(Lord’s day). Up and ready, and all the morning in my chamber looking over and settling some Brampton businesses. At noon to dinner, where the remains of yesterday’s venison and a couple of brave green geese, which we are fain to eat alone, because they will not keepe, which troubled us.
After dinner I close to my business, and before the evening did end it with great content, and my mind eased by it. Then up and spent the evening walking with my wife talking, and it thundering and lightning all the evening, and this yeare have had the most of thunder and lightning they say of any in man’s memory, and so it is, it seems, in France and everywhere else. So to prayers and to bed.

a couple of green geese we are
alone with the evening light

thunder and lightning it seems
everywhere else

Erasure poem derived from The Diary of Samuel Pepys, Sunday 3 July 1664.


I know you have layers like cake—
pink speckled, blue agate, white

like a heat or cold we’ve never imagined.
When I scrub around my ankle, flakes

fall off like little pieces of parchment.
But you never show your heart even after

all that abrasion. When I was a girl,
I wanted to lay your cool grey shard

across my tongue and be transformed
into a flying goddess. Perhaps I am

not yet worthy. Perhaps I must learn
to throw myself harder yet lighter

across the surface, leaving a wide
reverb of rings in my wake.


Up and to the office, where all the morning. At noon to the ‘Change, and there, which is strange, I could meet with nobody that I could invite home to my venison pasty, but only Mr. Alsopp and Mr. Lanyon, whom I invited last night, and a friend they brought along with them. So home and with our venison pasty we had other good meat and good discourse. After dinner sat close to discourse about our business of the victualling of the garrison of Tangier, taking their prices of all provisions, and I do hope to order it so that they and I also may get something by it, which do much please me, for I hope I may get nobly and honestly with profit to the King. They being gone came Sir W. Warren, and he and I discoursed long about the business of masts, and then in the evening to my office, where late writing letters, and then home to look over some Brampton papers, which I am under an oathe to dispatch before I spend one half houre in any pleasure or go to bed before 12 o’clock, to which, by the grace of God, I will be true. Then to bed.
When I came home I found that to-morrow being Sunday I should gain nothing by doing it to-night, and to-morrow I can do it very well and better than to-night. I went to bed before my time, but with a resolution of doing the thing to better purpose to-morrow.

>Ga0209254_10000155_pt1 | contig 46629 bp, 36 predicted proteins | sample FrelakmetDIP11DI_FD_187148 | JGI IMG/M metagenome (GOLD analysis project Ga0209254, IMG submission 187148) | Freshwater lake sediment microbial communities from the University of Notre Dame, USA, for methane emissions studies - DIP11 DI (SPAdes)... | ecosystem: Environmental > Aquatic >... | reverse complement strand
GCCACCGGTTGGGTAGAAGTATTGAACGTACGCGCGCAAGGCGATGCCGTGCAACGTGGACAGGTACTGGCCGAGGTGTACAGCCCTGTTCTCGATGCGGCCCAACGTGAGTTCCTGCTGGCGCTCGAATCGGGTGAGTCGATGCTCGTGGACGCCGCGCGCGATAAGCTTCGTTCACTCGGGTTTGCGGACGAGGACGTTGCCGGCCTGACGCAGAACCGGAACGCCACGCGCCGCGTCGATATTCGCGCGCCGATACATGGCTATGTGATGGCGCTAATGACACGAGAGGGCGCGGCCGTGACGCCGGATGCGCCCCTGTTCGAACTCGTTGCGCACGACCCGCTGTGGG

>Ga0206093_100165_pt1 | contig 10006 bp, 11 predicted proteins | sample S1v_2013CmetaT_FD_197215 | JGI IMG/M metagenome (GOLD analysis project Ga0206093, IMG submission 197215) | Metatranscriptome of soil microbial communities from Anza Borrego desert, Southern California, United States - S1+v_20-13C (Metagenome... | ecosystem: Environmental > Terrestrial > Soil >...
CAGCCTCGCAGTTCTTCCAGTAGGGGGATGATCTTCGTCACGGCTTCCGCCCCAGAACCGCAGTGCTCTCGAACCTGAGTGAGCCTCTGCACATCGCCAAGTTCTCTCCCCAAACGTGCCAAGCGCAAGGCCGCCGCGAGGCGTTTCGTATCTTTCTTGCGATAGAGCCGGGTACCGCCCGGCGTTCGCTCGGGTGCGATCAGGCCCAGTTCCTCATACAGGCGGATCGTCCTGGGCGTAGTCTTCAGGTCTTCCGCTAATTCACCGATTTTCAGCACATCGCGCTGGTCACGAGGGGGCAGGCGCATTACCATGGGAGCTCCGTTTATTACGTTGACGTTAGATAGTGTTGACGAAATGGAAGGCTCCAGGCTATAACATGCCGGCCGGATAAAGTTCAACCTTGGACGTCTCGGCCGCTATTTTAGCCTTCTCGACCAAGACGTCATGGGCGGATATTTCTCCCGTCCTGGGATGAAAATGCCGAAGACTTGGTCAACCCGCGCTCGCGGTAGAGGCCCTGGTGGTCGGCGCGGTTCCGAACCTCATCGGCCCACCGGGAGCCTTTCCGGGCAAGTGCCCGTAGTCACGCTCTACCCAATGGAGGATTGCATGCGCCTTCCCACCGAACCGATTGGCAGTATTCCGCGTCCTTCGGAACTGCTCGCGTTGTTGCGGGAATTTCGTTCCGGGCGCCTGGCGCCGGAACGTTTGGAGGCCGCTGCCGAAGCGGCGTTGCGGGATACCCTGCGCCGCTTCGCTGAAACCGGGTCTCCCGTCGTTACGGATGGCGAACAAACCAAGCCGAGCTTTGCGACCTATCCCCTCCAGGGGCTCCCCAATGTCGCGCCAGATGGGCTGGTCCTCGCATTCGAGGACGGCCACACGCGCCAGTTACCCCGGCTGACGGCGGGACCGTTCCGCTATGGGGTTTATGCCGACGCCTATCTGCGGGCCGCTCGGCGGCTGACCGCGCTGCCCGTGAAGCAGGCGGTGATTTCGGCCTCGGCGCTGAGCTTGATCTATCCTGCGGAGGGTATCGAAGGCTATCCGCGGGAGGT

a change to my past
is the price of visions

one long look under the bed
will be true tomorrow

Erasure poem derived from The Diary of Samuel Pepys, Saturday 2 July 1664.

Sympathetic magic

banana fritter
or sardine or
uncut smoked

egg fried
or soft or
(never scrambled)

One more
egg fried
or soft or
(never scrambled)

To be eaten
thus: all items
in order to make
a perfect
test score

Its long shadow

Every year since 1990,
on the 16th of July we float

paper offerings and flower boats
on the lake and ring the church

bells at half past 4, remembering
the earthquake that struck

our mountain city in the north—
how in its aftermath we pulled

the dead out of fallen buildings
and stacked them three deep

on the roadsides, how the only two
funeral parlors in town ran out

of coffins. We counted my father among
the dead, though it was his heart

that succumbed a few days after
the temblors. No matter what

the cause— pinned under broken
hotel pillars, buried in a bus

under a mountain avalanche, crushed
in the ordinary rubble of our damaged

homes— we knew Death as a mouth
that yawned awake in the bowels

of the earth and then went foraging.
For days and days, we followed

the stench of where it was last
seen. Flies led rescue parties down

to sightless pockets where bodies
slumped beyond the reach of trackers

and machines. We saved what could be
saved, hoisted the living back into

the world— until it tired of us and left,
its shadow dark as buzzard wing.

Small bladder blues

Up and within all the morning, first bringing down my Tryangle to my chamber below, having a new frame made proper for it to stand on. By and by comes Dr. Burnett, who assures me that I have an ulcer either in the kidneys or bladder, for my water, which he saw yesterday, he is sure the sediment is not slime gathered by heat, but is a direct pusse. He did write me down some direction what to do for it, but not with the satisfaction I expected.
Dr. Burnett’s advice to mee.
The Originall is fyled among my letters.
Take of ye Rootes of Marsh-Mallows foure ounces, of Cumfry, of Liquorish, of each two ounces, of ye Mowers of St. John’s Wort two Handsfull, of ye Leaves of Plantan, of Alehoofe, of each three handfulls, of Selfeheale, of Red Roses, of each one Handfull, of Cynament, of Nutmegg, of each halfe an ounce. Beate them well, then powre upon them one Quart of old Rhenish wine, and about Six houres after strayne it and clarify it with ye white of an Egge, and with a sufficient quantity of sugar, boyle it to ye consistence of a Syrrup and reserve it for use.